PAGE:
(Snow Drop game engine logo)
Besides knowing what new, real-world technology is driving this game, what caught my eye next, beside the incredible graphics and amount of detail that made up the devastated intersection where the gameplay begins at is the technology that is provided to the small team of Division agents that proceed from objective to objective throughout the demo.
Take a few moments to review the screenshots below to see what I mean:
(Holographic inventory available via wrist interface)
(Real-time map that literally surrounds the player with geographic, mission-based data)
(Automatic scanning of locations for alternate routes of travel and side-missions)
(Automatic scanning of people, objects (maps / supplies) and even weapons in order to provide intel on how to approach or not approach a situation)
I don’t know about you, but if I had this type of technology available to me (minus the military aspects of it, of course), I know that I wouldn’t have to carry around a smartphone, tablet or the like because of how well-informed I would be of my surroundings.
Along with the technology that we will eventually be able to utilize in our efforts to “save what remains” (as the premise for the game reads), the gameplay demo also dove into team-based combat. Shooting through glass, closing car doors to clear a path and even utilizing advanced weaponry to eliminate targets that are not in the player’s immediate line of sight all added up to an experience that was both fluid and deadly:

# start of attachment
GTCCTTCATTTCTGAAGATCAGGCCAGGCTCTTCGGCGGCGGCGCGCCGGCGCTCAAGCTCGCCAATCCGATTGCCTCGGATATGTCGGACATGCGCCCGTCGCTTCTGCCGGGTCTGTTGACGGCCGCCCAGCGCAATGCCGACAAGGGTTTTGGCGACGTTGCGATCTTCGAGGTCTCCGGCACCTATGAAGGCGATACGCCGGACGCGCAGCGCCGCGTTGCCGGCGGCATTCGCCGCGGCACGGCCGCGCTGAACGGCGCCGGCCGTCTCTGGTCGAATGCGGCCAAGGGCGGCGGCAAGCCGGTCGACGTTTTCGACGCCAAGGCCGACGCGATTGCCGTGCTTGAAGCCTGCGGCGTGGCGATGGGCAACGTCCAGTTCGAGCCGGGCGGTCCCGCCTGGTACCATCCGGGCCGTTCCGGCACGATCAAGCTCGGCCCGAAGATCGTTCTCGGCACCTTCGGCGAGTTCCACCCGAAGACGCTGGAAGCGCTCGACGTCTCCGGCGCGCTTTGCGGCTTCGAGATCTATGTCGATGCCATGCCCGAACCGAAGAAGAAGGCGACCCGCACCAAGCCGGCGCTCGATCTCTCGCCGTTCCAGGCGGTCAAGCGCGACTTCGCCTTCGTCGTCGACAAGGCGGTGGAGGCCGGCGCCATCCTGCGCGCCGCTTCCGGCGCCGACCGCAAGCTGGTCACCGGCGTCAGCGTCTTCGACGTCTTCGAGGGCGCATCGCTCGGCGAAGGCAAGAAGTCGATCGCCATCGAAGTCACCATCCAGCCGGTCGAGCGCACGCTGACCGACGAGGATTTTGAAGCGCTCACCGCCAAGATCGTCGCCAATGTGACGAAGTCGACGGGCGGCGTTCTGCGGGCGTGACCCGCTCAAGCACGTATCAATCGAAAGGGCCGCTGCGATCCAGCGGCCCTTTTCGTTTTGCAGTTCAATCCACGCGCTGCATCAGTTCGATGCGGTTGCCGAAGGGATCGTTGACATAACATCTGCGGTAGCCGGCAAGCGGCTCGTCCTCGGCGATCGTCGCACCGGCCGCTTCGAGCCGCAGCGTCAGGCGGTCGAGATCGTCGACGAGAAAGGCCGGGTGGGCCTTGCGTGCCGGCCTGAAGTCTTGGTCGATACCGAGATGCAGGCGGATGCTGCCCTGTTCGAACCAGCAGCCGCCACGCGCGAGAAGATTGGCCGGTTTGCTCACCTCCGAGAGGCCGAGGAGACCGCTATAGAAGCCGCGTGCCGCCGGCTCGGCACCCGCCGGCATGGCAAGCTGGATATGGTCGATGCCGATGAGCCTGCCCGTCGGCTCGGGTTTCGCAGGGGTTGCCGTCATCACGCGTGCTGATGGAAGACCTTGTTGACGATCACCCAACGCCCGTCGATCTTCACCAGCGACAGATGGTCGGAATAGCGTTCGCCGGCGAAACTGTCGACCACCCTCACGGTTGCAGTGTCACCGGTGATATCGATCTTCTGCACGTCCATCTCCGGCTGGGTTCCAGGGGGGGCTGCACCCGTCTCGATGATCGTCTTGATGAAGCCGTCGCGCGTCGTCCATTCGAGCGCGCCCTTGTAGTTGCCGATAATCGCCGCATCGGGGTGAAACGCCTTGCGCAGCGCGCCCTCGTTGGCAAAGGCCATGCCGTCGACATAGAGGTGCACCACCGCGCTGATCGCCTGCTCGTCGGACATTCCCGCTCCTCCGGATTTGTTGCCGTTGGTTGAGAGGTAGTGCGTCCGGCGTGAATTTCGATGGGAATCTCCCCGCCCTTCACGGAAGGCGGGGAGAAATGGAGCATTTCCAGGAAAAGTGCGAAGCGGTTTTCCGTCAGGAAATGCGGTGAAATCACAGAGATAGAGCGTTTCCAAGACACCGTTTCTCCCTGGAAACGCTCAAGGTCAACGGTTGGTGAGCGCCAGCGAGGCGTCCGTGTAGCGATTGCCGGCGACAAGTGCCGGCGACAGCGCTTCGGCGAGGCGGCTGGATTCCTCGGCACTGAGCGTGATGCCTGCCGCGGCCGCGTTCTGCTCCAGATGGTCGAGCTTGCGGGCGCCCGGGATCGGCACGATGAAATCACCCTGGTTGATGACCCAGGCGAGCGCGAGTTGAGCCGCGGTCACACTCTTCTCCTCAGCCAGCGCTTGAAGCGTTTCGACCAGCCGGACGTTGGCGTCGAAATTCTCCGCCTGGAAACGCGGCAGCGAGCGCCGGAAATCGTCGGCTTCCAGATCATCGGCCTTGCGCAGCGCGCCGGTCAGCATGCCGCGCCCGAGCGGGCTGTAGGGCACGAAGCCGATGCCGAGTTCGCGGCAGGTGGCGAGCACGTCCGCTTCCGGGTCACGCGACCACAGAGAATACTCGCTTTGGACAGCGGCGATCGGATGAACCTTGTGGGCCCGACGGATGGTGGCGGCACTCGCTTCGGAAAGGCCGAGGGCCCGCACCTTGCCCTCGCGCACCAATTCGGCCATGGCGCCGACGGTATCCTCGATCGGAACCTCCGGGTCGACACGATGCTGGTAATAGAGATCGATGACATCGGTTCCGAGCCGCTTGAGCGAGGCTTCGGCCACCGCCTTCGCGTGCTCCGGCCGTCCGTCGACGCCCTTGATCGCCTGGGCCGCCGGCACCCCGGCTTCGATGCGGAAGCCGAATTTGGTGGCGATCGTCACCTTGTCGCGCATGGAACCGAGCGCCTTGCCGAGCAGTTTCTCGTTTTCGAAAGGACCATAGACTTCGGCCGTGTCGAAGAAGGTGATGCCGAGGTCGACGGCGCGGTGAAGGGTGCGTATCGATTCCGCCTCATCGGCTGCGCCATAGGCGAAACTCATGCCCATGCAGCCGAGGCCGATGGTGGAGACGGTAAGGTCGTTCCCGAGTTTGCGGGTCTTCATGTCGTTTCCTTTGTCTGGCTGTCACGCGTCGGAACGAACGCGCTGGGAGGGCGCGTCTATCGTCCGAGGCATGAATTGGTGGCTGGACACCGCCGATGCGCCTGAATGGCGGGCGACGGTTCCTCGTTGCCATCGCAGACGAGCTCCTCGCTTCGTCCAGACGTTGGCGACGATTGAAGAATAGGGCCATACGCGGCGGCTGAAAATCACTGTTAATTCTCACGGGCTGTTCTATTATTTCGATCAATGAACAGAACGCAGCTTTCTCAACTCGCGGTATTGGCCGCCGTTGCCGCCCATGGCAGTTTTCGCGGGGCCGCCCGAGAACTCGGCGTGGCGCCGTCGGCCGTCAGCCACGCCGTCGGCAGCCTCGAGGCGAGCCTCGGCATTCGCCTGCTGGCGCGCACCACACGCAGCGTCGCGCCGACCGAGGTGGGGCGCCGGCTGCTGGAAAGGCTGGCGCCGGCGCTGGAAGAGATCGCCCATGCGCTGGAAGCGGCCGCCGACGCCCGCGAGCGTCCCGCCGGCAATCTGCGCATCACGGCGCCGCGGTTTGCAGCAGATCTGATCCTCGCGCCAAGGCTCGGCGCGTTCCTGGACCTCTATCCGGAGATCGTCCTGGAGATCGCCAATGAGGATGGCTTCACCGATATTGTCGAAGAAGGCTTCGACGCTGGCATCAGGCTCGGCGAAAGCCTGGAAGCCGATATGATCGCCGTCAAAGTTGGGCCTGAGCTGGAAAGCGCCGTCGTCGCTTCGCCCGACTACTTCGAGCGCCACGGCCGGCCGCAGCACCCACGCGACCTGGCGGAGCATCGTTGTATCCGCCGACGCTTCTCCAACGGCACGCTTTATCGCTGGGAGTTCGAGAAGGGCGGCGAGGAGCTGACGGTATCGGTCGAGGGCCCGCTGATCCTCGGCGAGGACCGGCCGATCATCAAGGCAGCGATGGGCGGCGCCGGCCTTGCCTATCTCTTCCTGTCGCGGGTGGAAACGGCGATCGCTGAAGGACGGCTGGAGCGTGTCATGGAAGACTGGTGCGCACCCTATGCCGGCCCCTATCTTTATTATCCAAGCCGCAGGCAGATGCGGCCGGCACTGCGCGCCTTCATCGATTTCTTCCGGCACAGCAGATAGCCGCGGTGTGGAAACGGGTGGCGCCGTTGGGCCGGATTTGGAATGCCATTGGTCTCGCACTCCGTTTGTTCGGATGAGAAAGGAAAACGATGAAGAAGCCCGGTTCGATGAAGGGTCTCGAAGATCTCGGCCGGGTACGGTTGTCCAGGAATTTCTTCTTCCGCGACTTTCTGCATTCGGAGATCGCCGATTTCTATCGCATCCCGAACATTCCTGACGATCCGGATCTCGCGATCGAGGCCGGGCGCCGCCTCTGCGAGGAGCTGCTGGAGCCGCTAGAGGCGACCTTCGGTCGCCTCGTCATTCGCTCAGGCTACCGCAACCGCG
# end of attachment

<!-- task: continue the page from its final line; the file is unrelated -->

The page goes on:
(Nick closes a door to reposition himself behind cover as bullets fly through the glass windows overhead)
(Nick prepares and deploys a Seeker Mine to take down his target)
On a personal note: I really enjoyed watching the Seeker Mine as it was set down on the ground and seeked out it’s target all in one motion by Nick (see above). I almost felt sorry for his target...almost.
Another aspect to the game that was showcased during the demo was something that was also demonstrated during the E3 2013 play through of WATCH_DOGS: the incorporation of real-time, mobile (tablet) gameplay.